FIG. 1 is a side-elevational view of an angle of attack sensor according to the invention;
FIG. 2 is a plan view of the angle of attack sensor shown in FIG. 1;
FIG. 3 is a cross-sectional view taken along the line 3--3 in FIG. 3;
FIG. 4 is a schematic illustration of the mechanism for limiting the rotation of the vane shown in FIGS. 1 through 3, for overriding the limitation and for returning the vane to an operative position; and
FIG. 5 is a cross-sectional view of a portion of the angle of attack sensor shown in FIG. 1.
Referring now to FIGS. 1 and 2, an angle of attack sensor 2 includes an external drag member or vane 4 which extends outwardly from the fuselage 3 of an airplane (not shown). The sensor 2 also includes a face plate 6 which is flush with the surface of fuselage 3 and an internal housing 8 which extends into the interior of the airplane. As illustrated in FIG. 1, the face plate 6 includes a plurality of counter sunk holes 7 for attaching the sensor 2 to the airplane.
As illustrated in FIG. 2, the vane 4 preferably has a swept bag design. It is presently believed that this configuration reduces breakage of the vane by minimizing damage from bird impacts or the like. It is also believed that the swept back design of the vane will discourage service personnel from using the vane as a handhold or foot rest and also presents a more pleasing appearance to the passengers.
In cross-section, the vane 4 preferably has a wedge shape as shown in FIG. 3 with a narrow or knife-like leading edge. For example, in a preferred embodiment of the invention, the internal angle formed at the leading edge of vane 4 by the upper surface 14 and lower surface 15 is about 21°.
The vane 4 also includes a trailing edge 16 which forms a metallic hinge in the event of a break in the forward part of the vane due to striking a bird or other object during flight. The hinge trailing edge 16 allows the vane to fold back but remain intact to prevent the vane from being ingested by an engine. In addition, a plurality of heating elements 17 and 18 (shown in FIG. 5) are disposed along the length of vane 4. Each of the heating elements 17 and 18 is in contact with an interior surface of either the upper or lower surfaces 14 and 15 (FIG. 3) and are connected to an electrical conductor 20 for de-icing the vane 4.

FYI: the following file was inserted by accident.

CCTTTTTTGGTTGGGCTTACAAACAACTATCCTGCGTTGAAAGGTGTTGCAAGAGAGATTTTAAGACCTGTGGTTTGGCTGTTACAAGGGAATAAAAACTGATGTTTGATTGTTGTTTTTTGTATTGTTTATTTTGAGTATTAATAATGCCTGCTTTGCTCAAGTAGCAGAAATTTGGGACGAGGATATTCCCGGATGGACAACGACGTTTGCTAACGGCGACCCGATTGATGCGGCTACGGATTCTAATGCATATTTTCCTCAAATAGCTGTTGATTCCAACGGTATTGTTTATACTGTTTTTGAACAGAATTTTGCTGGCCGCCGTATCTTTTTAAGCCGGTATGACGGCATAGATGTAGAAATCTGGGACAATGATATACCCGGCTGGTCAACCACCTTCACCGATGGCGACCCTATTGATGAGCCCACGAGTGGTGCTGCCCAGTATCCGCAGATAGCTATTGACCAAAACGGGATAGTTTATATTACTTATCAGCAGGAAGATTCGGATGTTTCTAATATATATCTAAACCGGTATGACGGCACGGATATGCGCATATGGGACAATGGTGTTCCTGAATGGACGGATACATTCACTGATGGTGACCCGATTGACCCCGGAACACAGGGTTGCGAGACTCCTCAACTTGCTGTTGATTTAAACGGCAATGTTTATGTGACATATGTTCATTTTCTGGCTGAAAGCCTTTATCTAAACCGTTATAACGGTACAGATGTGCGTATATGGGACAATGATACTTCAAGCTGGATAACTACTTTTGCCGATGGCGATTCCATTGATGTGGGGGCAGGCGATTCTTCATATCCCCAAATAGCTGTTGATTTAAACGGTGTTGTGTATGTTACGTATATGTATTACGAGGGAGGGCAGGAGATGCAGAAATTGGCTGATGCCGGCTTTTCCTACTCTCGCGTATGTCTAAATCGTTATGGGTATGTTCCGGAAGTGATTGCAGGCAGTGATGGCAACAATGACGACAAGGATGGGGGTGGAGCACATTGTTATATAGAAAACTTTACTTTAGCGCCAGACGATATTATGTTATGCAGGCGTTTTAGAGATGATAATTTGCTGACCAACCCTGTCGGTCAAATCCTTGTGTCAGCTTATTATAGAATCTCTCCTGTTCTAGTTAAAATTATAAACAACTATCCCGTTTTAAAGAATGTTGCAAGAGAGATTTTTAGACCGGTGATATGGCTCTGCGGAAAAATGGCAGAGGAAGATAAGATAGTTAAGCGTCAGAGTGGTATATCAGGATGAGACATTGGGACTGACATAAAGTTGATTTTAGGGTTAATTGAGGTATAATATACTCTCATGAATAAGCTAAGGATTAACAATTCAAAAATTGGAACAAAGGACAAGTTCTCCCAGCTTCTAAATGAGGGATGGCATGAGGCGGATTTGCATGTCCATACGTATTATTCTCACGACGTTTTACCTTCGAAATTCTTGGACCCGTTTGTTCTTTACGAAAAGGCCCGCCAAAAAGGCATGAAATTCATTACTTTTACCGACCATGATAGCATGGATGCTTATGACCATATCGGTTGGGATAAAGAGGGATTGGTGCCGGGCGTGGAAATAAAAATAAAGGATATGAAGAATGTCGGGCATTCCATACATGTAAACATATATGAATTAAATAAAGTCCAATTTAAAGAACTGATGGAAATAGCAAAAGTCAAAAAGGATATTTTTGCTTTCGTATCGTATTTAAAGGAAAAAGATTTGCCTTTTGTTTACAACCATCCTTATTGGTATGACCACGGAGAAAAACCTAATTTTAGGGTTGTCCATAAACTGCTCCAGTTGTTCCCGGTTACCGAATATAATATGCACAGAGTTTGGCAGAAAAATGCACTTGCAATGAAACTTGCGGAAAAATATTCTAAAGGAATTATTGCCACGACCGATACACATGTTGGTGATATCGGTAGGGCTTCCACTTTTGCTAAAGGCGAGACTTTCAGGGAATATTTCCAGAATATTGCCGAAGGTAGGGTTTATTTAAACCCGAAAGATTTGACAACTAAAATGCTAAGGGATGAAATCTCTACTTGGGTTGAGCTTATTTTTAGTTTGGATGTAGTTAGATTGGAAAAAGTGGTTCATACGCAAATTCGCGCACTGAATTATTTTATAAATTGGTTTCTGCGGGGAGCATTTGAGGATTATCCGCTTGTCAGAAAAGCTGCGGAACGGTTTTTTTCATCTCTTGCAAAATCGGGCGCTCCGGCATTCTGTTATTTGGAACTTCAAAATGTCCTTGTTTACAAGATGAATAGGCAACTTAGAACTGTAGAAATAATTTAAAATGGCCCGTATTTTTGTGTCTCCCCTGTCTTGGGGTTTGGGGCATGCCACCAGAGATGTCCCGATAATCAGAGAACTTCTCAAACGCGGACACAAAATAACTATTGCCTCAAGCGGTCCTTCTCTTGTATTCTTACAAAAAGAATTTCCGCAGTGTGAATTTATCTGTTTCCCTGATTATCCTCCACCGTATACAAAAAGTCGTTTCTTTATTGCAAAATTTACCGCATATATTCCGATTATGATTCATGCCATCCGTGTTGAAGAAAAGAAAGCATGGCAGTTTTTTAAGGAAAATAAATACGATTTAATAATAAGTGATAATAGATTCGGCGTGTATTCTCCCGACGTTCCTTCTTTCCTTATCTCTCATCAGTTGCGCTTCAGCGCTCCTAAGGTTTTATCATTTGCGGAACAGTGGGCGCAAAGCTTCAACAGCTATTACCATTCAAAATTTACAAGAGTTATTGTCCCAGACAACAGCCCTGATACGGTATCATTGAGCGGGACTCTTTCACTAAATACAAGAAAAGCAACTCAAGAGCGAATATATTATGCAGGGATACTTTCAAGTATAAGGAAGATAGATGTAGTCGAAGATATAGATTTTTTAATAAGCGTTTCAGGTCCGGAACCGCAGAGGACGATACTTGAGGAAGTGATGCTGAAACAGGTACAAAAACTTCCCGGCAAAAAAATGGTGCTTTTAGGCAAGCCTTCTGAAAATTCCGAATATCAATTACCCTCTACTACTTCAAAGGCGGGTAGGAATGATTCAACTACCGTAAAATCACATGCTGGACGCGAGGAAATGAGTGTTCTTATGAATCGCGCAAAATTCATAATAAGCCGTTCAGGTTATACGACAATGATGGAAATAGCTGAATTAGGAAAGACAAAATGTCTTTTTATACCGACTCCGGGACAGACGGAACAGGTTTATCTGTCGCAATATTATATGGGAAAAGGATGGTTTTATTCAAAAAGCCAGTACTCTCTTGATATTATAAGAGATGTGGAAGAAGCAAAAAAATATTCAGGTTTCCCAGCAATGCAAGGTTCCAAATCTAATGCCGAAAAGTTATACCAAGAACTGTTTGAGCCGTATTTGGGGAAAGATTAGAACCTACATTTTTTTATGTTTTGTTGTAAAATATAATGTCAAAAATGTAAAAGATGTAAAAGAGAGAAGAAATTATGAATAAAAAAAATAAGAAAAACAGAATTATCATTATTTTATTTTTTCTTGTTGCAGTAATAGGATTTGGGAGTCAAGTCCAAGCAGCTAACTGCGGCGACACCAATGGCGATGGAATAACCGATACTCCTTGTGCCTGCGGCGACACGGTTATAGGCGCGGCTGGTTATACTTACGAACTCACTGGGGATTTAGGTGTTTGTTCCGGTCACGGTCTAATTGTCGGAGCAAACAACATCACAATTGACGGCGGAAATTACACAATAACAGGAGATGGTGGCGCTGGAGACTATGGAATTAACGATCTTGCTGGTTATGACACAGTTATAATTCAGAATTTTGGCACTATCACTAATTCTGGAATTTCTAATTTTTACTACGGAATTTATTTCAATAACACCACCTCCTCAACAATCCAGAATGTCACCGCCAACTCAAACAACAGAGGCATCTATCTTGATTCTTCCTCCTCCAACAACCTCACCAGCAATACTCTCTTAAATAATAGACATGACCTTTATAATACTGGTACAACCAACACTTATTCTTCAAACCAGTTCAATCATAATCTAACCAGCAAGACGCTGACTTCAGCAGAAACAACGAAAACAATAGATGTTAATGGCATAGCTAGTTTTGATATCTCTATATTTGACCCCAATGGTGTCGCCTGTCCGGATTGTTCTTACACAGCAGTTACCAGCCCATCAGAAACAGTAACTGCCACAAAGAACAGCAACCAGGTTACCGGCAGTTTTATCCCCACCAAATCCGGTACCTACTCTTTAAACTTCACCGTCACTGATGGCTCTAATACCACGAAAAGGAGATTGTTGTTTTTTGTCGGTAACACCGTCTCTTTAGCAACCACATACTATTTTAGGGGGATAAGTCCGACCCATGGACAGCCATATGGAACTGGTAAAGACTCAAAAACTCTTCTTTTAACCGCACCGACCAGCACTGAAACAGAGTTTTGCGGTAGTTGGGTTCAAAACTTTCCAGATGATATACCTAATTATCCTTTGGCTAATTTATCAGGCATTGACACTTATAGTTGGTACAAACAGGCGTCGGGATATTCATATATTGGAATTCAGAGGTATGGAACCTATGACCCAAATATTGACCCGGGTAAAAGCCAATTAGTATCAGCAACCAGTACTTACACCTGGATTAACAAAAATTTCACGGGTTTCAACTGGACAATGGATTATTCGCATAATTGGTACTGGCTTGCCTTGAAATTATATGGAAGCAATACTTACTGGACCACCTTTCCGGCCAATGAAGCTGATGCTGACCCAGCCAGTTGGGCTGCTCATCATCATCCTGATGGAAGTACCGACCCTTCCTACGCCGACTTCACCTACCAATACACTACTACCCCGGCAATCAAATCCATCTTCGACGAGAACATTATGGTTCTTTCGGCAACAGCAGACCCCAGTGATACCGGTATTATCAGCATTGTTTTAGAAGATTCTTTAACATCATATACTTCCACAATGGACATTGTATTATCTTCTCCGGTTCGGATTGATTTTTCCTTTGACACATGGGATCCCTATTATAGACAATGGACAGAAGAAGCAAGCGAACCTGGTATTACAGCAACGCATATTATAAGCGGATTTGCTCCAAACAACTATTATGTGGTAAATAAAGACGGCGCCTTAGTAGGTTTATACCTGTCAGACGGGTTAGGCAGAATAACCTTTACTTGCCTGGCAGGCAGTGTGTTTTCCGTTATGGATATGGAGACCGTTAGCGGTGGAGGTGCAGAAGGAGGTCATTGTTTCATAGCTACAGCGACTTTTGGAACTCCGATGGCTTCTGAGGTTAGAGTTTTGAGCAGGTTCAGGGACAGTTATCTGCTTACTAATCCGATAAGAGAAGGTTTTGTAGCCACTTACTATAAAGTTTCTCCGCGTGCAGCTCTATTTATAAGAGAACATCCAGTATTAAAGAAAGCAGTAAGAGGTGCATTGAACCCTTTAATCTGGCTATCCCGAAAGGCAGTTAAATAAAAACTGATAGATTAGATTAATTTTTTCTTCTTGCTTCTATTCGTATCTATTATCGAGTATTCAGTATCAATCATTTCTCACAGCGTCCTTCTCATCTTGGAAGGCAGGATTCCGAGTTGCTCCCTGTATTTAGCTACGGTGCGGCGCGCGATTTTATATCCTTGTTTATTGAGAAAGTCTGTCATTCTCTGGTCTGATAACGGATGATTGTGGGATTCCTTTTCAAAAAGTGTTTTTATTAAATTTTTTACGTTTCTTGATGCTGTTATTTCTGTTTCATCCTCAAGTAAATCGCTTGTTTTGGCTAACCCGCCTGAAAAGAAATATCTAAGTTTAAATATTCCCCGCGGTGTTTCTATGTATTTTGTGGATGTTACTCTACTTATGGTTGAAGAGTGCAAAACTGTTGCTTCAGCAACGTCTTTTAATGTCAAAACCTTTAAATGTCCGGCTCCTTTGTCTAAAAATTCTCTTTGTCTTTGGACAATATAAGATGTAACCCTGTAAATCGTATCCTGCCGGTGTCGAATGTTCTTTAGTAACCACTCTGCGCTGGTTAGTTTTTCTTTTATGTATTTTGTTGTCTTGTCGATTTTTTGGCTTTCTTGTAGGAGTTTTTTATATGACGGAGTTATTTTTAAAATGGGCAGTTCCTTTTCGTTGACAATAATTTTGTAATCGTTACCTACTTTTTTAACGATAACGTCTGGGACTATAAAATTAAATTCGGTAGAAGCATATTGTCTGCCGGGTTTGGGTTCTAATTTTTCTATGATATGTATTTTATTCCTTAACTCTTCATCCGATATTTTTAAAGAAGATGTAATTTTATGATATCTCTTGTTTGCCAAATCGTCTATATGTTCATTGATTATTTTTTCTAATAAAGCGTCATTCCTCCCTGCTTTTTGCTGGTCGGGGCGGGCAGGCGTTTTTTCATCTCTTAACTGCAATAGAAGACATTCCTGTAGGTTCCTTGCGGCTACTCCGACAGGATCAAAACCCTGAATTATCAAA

One important feature of the present invention relates to the means for limiting the rotation of the vane 2 to a predetermined angle in either direction, means for overriding the limiting means and the means for returning the vane to an operative position. As shown in FIG. 3, the mechanism to limit the rotation of the vane 4 includes a cam surface 30, a cam follower such as a roller 32 and a spring biasing member 34 which are disposed within the housing 8 of sensor 2. The spring biasing member 34 is fixed to a shaft 36 which is also fixed to the vane 4 and rotates in response to the rotation of vane 4. The spring biasing member 34 and roller 32 are shown in various positions a, b, c, d and e with respect to the cam surface 30 for purposes of illustration.
As illustrated in FIG. 4, the shaft 36 is free to rotate within a preselected angular range of, for example, ±100° since the lower portion of the cam surface 30 forms a segment of a circle. Since that portion has a constant radius, rotation within the preselected range will not require a force to compress the spring biasing member 34. However, when roller 32 engages a shoulder 31 as shown at position b, a considerable force will be required to compress the spring biasing member 34 in order to rotate the shaft 36 beyond the 100°. For this reason, the shoulder 31 acts as a stop while the spring biasing member provides the means for overriding the stop or limit.
As the spring biasing member 34 moves beyond shoulder 31, the radius of curvature decreases so that the force required to further compress the spring biasing member 34 increases. Thus, the potential energy is stored and will return the spring biasing member 34 and vane 4 to their operative position, i.e. , within the preselected range of angular movement. The cam surface 30 also includes an apex 35 at point d where the spring biasing member 34 is fully compressed. At this point, the spring biasing member 34 is in an unstable condition and may move in either direction, i.e., toward position c or position e.